Cruise Tips Cruises You Should Avoid For the Best Possible Experience

Cruises You Should Avoid For the Best Possible Experience

We are often asked the question, “What is the best cruise to take?”. There is no right and wrong answer to that question when it comes to cruises. Everyone has different tastes and expectations, and what is best for one person may not be best for another.

While we don’t believe that there are bad cruises to take, there are some that you may want to avoid to give you the best cruise experience possible.

Cruises After Dry Dock

The thought of taking a cruise on a ship that is just out of dry dock can be appealing to many cruisers.  The ship will often have new restaurants, lounges, updated cabins and other great amenities.  If you are thinking about booking a cruise on a ship that is right out of dry dock, you may want to pass on the very first cruise and opt for a week or two later.

Sponsored Links

Many times all the repairs and renovations are not completed by the end of the dry dock.  I have read reports from cruisers complaining about construction still taking place throughout the week and parts of the ship were still closed.  On one cruise, several passengers had their cruise canceled last minute because the construction workers needed a place to stay and the cruise line bumped them from their cabins.

On one of my cruises, the ship was headed into dry dock when the cruise was over.  On the day of debarkation, workers had already started work tearing up the pool deck.  While this didn’t bother me, some passengers were bothered by it.

Maiden Voyages of New Cruise Ships

Who wouldn’t want to tell everyone that they were on the very first cruise one one of great new ship coming out? While everyone is excited about new cruise ships and can’t wait to see and experience the new amenities that they bringing to the cruise industry, many times service may not be up to par on the first couple of cruises.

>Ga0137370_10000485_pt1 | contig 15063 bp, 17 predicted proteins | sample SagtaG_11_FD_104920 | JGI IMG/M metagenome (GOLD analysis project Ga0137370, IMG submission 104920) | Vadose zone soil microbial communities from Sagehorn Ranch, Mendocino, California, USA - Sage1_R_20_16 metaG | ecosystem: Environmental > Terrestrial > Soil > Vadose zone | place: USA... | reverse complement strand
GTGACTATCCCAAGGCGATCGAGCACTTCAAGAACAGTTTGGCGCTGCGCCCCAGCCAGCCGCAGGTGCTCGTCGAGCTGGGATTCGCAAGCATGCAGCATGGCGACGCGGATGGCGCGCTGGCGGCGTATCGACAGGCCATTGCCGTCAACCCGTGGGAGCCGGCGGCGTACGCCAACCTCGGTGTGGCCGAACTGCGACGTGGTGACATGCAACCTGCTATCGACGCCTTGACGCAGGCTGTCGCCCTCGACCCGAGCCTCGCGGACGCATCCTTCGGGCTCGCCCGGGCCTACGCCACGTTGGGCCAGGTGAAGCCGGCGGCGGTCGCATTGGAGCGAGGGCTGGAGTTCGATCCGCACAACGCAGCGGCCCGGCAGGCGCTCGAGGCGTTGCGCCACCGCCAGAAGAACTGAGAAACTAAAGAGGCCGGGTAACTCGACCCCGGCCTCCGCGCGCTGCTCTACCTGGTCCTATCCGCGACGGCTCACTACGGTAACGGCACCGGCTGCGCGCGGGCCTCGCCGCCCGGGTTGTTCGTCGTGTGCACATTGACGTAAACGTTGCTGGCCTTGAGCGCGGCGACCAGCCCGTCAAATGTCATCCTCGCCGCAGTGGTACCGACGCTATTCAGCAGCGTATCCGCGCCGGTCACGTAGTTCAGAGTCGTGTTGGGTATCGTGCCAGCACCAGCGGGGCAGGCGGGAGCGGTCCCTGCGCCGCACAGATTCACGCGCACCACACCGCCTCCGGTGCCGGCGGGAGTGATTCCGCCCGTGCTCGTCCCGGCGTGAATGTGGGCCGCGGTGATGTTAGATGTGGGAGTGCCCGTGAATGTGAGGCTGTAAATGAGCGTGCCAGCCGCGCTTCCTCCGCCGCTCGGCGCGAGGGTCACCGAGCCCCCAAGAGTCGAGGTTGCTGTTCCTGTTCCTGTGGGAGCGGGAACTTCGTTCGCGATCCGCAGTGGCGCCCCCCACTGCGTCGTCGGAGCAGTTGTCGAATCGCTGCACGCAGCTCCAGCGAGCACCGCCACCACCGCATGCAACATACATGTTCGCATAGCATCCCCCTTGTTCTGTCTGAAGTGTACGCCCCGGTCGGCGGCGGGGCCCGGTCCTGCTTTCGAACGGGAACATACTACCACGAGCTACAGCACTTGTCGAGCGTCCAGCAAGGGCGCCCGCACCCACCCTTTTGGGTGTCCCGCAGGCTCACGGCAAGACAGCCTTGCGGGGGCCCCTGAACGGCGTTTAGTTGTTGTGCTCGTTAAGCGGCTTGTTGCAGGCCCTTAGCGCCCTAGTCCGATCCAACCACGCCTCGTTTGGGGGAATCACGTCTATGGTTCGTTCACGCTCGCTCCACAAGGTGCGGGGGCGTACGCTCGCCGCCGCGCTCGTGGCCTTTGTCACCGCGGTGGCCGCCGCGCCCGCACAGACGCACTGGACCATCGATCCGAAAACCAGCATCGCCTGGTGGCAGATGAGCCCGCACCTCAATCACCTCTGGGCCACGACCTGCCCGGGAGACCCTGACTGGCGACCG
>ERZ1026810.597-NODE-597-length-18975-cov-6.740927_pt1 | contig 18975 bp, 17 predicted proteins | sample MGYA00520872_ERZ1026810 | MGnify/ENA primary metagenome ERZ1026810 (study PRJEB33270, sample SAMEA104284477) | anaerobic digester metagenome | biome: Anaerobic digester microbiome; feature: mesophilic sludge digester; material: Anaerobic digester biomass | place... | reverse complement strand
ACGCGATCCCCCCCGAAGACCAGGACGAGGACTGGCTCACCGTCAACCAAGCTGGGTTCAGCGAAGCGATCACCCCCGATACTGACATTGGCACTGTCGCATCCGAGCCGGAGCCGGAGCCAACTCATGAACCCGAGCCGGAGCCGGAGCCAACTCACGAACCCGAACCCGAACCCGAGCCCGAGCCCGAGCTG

Several cruisers complained to Cruise Fever after cruising on the maiden voyage of different new cruise ships.  They said that the service was not up to par since the workers were getting accustomed to being on a new ship.  While they said that it improved as the week went on, it would take a week or two for the workers to work all the “kinks” out. There were also issues with the reservations system, WiFi, and a few other things that improved towards the end of the cruise. And the issue wasn’t just with one cruise ship, it seems that most new ships from all cruise lines always have a week or two adjustment period until crew members get things running at 100% proficiency.

If you want to sail on a new ship, book one 3-4 weeks after the maiden voyage for the best possible experience.

Short Cruises During Spring Break

If you are looking for a short, relaxing cruise getaway, you may want to avoid shorter cruises during March-April.  Spring breakers love the 3-5 night cruises to the Bahamas and the Caribbean and they tend to lead to more of a party atmosphere than you would find on the 7+ day cruises.  Now if you are looking to take a short cruise and party hard, then those are the perfect cruises for you.